By now you probably know that I’ve fled to Costa Rica for the remainder of the winter. While I like living in Grand Rapids, the winters are a bit much to take, and last year I decided there was no way I was doing another full Michigan winter. So here I am.
Why Costa Rica? Well, for starters, it’s warm. Costa Rica supposedly has the best climate on Earth; I’m three days in and I can’t complain. We’ve had highs in the low 80s with moderate humidity and a nice breeze. At night it cools off into the 60s. I’m here until March 16, but I guess the weather is pretty much like this year round. I think I can manage.
Costa Rica is also relatively inexpensive. I’m paying $750 per month for a bungalow that is essentially a detached studio apartment, in an absolutely beautiful location not far from the capital, San Jose. (I stole the picture below from Norma’s website. My room looks pretty much like that except that it’s got my stuff all over the place.) Costa Rica is also known for being safe and politically stable, and the people are known for being friendly and happy.
The one obvious barrier to an American such as myself is that the predominant language here is—obviously—Spanish. Fortunately, English is now taught in schools, so most younger people and many older people speak at least some English. I did spend about an hour a day for three months prior to my trip brushing up on my Spanish; I think I probably speak almost as well as the average Costa Rican three-year-old. I can ask for directions to the bus stop, but if the answer is more complicated than “100 meters down the road, on the corner,” then I’m probably going to get lost. (That’s how Costa Ricans give directions, by the way. There are apparently no proper addresses and few street signs. The “address” of the place I’m staying is literally “300 meters west of the soccer field.”)
I arrived around 3pm on January 17. I was supposed to have arrived the night before, but Spirit Airlines decided to cancel my flight without telling me, which was neat. They got me on a flight leaving the next morning, and thanks to ridiculously long check-in lines at the Ft. Lauderdale airport, I almost missed the plane. Then we sat on the runway for an hour and a half for one reason or another, so we didn’t arrive at the San Jose airport until mid-afternoon. I was starving, having not had any time to get something to eat before the flight. I retrieved my bag, withdrew 50,000 Colones (about $100) from an ATM, and went outside, where I was immediately accosted by roughly 50,000 taxi drivers (about 100 American drivers), all asking if I needed a ride. I replied to one of them at random, asking how much to La Garita (“Cuanto hacia La Garita?”). He said $25. I blame my hunger for my decision to agree to this probably exorbitant price; La Garita is only 20 minutes away. I bought a hot dog at a vendor outside the airport (Spanish for “hot dog,” by the way, is “hotdog”) and got in the taxi.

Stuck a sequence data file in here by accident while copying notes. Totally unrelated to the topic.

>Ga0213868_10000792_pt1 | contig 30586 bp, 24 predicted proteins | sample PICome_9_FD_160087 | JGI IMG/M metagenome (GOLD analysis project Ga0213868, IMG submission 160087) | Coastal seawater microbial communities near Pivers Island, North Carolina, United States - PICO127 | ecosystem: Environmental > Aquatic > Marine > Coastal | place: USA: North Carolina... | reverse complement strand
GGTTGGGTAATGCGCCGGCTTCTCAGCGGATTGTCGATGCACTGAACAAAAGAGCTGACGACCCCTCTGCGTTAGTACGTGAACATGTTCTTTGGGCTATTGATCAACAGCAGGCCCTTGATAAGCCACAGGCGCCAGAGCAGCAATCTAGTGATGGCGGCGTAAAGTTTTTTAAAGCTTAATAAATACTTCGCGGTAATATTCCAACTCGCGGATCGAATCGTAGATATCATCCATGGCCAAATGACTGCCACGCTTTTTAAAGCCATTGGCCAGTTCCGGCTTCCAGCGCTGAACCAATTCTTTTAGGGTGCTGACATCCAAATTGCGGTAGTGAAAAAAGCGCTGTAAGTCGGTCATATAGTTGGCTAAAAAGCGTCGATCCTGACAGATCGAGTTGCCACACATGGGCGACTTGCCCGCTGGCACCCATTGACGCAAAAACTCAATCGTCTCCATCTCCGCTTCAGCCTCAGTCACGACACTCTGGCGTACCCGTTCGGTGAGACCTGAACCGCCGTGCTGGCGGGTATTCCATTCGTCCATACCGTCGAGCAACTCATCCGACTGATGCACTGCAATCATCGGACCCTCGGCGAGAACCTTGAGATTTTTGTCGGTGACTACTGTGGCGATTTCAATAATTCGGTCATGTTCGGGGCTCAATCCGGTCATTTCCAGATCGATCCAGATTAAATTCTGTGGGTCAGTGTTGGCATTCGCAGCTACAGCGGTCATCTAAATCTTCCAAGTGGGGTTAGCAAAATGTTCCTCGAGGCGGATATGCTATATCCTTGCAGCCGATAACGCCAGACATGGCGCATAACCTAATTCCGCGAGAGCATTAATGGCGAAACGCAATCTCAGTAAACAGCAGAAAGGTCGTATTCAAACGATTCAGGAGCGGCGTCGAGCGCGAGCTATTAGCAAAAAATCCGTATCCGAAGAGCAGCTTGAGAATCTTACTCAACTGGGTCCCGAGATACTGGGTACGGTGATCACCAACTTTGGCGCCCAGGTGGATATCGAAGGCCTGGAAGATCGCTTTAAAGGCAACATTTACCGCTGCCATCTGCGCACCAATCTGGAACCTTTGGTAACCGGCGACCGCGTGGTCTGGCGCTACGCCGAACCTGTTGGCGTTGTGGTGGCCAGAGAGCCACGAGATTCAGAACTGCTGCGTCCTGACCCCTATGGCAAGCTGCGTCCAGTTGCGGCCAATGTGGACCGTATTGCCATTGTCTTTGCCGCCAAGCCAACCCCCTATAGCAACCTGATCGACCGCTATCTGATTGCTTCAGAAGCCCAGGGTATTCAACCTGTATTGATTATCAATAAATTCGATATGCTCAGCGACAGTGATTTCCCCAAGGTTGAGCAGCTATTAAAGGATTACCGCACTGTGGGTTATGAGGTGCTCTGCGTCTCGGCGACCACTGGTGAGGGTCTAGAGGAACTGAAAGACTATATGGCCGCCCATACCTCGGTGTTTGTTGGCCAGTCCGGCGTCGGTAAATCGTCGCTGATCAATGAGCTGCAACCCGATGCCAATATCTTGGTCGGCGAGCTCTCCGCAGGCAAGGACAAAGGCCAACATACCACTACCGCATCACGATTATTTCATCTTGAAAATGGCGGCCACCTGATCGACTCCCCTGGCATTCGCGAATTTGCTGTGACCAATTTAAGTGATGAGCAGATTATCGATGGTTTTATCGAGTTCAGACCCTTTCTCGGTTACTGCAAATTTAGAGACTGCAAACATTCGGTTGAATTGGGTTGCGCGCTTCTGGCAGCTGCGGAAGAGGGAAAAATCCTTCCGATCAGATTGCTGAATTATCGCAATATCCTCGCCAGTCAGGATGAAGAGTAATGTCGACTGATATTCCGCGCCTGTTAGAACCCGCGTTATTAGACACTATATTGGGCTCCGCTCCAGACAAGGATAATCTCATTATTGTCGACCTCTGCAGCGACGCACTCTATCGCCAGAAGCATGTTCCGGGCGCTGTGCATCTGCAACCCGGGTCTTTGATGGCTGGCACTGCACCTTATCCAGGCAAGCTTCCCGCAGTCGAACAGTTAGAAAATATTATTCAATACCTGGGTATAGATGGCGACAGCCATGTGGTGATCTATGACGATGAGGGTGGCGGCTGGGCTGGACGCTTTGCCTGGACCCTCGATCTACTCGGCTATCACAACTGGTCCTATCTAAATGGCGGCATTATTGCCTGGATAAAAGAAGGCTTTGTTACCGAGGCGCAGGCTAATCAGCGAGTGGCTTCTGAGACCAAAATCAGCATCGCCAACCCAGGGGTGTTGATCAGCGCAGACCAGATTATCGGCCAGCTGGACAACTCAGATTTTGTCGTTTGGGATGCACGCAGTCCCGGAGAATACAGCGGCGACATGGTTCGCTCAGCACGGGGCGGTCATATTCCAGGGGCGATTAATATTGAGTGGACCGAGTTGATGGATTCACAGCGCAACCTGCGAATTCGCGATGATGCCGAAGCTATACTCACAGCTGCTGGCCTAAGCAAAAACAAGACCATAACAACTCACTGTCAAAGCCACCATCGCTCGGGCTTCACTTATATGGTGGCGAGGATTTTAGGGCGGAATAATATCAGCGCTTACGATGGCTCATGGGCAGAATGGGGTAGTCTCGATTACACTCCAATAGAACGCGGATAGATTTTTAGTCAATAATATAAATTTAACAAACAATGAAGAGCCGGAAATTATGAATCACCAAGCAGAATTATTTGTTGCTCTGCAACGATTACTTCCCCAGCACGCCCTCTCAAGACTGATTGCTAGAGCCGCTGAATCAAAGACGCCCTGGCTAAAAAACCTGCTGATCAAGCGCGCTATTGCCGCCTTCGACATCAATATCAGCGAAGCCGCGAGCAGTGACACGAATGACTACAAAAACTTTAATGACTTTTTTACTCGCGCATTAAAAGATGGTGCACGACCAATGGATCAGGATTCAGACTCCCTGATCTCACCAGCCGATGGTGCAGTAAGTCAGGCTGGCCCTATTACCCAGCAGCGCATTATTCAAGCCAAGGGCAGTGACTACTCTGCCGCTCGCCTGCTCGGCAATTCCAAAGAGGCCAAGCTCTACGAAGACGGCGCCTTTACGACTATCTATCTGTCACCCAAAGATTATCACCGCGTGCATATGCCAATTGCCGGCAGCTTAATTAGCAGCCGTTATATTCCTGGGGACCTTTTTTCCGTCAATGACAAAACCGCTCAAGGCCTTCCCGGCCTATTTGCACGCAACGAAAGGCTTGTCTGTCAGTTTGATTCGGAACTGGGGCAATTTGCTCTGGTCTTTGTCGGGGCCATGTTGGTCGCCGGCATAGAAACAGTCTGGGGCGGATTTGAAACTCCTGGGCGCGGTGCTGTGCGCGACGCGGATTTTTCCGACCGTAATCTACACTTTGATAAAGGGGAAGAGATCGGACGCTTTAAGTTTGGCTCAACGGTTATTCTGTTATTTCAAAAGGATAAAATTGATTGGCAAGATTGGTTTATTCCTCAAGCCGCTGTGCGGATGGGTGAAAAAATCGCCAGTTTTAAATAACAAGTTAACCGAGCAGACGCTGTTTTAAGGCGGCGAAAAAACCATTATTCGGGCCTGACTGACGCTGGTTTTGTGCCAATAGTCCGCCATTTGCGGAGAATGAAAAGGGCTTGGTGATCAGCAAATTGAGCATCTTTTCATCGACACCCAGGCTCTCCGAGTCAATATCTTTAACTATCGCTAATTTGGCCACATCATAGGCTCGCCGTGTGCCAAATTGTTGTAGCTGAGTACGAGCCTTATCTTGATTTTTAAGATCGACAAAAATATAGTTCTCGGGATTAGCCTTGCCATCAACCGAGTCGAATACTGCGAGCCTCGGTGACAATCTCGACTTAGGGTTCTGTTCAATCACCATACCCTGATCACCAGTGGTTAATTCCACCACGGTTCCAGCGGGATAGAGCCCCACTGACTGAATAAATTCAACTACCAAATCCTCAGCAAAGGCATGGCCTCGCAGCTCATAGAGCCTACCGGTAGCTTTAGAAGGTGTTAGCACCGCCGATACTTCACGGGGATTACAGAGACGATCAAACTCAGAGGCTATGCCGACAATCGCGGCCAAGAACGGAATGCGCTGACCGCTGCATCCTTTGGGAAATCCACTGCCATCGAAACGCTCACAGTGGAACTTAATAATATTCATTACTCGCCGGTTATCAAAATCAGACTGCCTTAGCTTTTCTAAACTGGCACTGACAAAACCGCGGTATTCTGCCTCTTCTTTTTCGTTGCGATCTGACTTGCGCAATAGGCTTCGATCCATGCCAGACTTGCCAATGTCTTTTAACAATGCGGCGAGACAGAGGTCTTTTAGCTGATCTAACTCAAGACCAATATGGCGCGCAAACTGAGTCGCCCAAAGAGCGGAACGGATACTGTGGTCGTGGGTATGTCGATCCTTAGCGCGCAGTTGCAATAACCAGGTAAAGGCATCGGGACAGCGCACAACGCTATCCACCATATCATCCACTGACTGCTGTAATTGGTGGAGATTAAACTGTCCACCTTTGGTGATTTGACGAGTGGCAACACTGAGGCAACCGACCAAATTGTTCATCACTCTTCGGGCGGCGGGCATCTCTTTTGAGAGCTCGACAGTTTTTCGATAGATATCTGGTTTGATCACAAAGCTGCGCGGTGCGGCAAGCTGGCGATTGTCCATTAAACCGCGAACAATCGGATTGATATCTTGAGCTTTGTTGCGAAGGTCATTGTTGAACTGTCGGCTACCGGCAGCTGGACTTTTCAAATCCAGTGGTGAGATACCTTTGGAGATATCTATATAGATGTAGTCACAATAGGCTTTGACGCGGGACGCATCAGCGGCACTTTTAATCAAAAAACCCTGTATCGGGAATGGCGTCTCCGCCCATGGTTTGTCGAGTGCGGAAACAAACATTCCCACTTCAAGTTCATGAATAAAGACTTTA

I had a really nice conversation with the taxi driver on the way to La Garita. He was more than happy to entertain my efforts to converse in Spanish, and would switch to English when I got stuck. He dropped me off at the gate to Villas Normas, and I was met by Norma herself, a very sweet older Costa Rican woman who is the grandmother of the woman whom I made the reservation with on Airbnb.com. She showed me around the grounds of Villas Normas, including the three (!) swimming pools, outside bar area, laundry facilities, etc. Then I settled into my room.
The bungalow is perfect for a single guy like me, although I have some questions about the quality of the construction. All the light switches are in the wrong places, and I find the heated shower head mildly terrifying, especially considering the “wrap some black tape around the wire nuts and call it bueno” installation; I have to assure myself every morning that the odds of electrocution are probably quite low. Apparently these devices are fairly common in Costa Rica. Another cool feature is the lock on the front door, which you can’t open from the inside without the key. Fire? I hope you remember where you left the key!
My favorite part of the bungalow, though, is the label inside the freezer door that reads: OPRIMA BOTON ROJO CADA TRES DIAS / PRESS THE BUTTON AT LEAST TWICE A WEEK.
Setting aside the facts that (1) the translation isn’t quite right, and (2) the red button appears to be missing, I am left with the question: What did the red button do? And if it’s so important that it be pressed on a regular basis, why isn’t it on some kind of timer? How am I to prepare for the pressing of the button? Am I on LOST?
More to come!